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Old 07-05-2012, 10:43 AM   #41
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i really need some pointers here....i still cant get this .....if rec. says steam i would get my steamer out but yet in baking (when covered) it steams it is part of the baking process. In cooking on the stove...(like the sausages) its steam too......Bec. of the cooking process?I am not understanding this yet. Any suggestions broken down would help. Tried looking on line but dont know how to put in words that internet could help.
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Old 07-05-2012, 11:03 AM   #42
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Cooking sausages on the stove top is a two-step process. One step is browning the sausage for flavor and the other is steaming it to cook it through.
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Old 07-05-2012, 11:52 AM   #43
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ok, so are pancackes fried, or griddled, or butter steamed, or...
Pancakes are either butter braised or braised in light oil. Fat braising is a different process than liquid braising, using a fat instead of a water based liquid.
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Old 07-05-2012, 12:15 PM   #44
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Pancakes are either butter braised or braised in light oil. Fat braising is a different process than liquid braising, using a fat instead of a water based liquid.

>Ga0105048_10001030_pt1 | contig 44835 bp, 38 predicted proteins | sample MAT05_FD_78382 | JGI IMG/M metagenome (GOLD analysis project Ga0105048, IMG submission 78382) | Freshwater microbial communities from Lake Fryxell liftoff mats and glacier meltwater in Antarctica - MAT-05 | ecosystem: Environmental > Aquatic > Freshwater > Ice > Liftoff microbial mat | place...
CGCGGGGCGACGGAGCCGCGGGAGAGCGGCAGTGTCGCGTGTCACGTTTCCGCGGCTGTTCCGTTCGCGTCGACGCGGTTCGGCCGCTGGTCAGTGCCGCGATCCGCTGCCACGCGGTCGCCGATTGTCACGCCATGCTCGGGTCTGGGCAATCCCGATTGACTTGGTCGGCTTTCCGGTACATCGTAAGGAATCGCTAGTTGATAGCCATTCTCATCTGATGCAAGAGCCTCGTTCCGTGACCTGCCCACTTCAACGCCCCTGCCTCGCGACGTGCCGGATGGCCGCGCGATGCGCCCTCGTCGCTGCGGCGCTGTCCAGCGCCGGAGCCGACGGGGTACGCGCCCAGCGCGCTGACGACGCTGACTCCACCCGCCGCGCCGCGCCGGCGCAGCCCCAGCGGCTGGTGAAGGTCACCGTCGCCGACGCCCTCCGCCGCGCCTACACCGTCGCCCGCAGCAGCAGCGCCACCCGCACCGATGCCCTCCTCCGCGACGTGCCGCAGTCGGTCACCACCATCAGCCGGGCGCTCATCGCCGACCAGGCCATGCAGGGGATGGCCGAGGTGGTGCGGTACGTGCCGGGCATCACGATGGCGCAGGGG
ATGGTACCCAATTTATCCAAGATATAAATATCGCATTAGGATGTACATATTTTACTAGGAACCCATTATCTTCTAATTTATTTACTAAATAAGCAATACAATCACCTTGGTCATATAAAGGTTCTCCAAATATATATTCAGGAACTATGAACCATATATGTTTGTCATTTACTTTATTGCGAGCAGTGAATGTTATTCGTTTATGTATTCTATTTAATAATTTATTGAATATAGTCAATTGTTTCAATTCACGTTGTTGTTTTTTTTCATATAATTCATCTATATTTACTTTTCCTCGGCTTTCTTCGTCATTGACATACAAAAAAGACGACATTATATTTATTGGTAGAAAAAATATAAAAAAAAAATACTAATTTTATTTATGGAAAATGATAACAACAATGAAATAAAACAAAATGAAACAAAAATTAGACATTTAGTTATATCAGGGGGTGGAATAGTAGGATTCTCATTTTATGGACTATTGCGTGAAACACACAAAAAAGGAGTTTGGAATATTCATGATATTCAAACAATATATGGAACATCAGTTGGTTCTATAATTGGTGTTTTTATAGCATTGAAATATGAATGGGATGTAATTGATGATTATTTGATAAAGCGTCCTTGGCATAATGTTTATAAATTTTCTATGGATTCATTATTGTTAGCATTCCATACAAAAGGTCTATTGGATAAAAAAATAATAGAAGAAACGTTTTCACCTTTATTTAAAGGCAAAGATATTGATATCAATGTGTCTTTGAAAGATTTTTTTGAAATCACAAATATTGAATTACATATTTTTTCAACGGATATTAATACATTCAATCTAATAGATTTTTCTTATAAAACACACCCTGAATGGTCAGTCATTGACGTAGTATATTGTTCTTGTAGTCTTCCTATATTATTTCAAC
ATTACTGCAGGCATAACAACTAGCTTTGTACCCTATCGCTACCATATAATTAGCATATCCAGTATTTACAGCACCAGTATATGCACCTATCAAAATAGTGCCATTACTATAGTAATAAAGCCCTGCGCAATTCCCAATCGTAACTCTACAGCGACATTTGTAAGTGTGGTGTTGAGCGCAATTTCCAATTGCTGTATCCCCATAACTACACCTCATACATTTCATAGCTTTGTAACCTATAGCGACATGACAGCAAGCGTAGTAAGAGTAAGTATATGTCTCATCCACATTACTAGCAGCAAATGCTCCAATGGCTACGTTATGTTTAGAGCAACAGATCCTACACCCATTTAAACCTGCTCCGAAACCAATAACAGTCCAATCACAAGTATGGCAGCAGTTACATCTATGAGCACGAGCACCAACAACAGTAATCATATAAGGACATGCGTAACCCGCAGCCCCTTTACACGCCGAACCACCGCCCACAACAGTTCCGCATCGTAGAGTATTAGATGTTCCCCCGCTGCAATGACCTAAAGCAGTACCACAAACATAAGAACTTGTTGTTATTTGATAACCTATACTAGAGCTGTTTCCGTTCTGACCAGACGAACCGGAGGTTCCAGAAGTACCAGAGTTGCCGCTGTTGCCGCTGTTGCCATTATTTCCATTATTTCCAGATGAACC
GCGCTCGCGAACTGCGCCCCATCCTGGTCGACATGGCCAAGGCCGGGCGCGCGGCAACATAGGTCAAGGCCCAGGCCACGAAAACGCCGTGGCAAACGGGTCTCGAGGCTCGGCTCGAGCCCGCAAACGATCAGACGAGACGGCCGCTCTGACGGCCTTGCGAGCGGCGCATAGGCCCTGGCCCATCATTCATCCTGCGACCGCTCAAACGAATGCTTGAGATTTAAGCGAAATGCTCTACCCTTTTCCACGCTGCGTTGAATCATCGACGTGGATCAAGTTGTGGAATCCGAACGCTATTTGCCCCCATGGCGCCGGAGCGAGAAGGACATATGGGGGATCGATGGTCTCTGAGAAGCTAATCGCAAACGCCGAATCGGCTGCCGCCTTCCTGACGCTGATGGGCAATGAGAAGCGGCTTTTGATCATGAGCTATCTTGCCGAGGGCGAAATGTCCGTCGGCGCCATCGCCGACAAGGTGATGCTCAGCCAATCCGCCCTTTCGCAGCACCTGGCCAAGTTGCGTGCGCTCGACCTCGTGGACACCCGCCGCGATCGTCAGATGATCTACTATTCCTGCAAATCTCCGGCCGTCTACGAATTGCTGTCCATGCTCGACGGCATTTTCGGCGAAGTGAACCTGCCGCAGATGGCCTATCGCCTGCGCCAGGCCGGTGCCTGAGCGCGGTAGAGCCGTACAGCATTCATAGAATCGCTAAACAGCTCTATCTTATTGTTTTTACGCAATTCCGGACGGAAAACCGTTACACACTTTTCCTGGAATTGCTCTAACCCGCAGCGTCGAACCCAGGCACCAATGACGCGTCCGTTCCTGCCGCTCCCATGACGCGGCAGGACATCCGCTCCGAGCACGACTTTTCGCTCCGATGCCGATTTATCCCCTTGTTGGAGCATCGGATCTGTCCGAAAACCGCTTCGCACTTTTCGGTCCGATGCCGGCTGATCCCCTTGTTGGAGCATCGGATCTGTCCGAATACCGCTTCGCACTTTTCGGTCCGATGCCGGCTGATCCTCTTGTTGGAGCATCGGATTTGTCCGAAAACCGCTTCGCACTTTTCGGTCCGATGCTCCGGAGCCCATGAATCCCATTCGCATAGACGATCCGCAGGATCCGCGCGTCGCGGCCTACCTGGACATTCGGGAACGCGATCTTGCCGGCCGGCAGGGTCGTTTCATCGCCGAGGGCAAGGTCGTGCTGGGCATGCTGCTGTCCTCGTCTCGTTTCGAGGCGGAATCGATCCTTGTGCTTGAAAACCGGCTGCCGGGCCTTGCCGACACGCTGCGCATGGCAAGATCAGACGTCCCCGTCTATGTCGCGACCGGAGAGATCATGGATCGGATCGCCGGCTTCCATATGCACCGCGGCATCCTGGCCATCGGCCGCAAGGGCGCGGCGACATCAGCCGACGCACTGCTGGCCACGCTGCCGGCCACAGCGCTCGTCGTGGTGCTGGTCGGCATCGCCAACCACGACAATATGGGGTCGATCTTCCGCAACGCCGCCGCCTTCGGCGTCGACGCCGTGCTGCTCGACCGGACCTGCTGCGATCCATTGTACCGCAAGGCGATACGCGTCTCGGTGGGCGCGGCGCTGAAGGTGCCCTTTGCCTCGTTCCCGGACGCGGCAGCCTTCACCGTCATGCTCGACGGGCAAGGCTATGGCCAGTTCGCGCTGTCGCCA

I don't see braising involved in cooking pancakes at all. if there is any fat on the cooking surface for pancakes, it's minimal, the pancakes are not covered. I don't see how this is braising.

I see it a closer to frying than braising.
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Old 07-05-2012, 12:55 PM   #45
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There may possibly be a bit of leg pulling involved in the butter braising method described.
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Old 07-05-2012, 02:20 PM   #46
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Butter braising seems to be accepted to have the obvious meaning, such as butter braised cabbage that's simply cooked gently in butter and the same volume of water. Really, it just shows that it's not worth getting too pedantic about what names of methods mean. I suspect that if you told most reasonably experienced cooks to "braise cabbage in butter," you'd get something pretty similar from all of them. And I doubt many, given their experience, would try to sear it and then shove it with liquid in a covered pan into the oven. But I think if you asked them to braise a pancake, they would just be puzzled.

I think most of the named methods are much older than the very flexible equipment we have today, like ready availability to burner, oven, broiler, and every manner of pot and pan. And how much methodological territory is covered by some terms is demonstrated by Escoffier's statement that braising was one of the most difficult methods to master. By which, I take him to mean that it's simple to say what braising is but difficult to apply it to many different foods to produce precise and subtle effects. The carrot that happens to ride along with the braised pork is hardly an attractive or particularly flavorful carrot. Now, try braising the carrots alone for a dish that would be noteworthy. Takes a lot more experience and knowledge than just knowing the brief description of braising.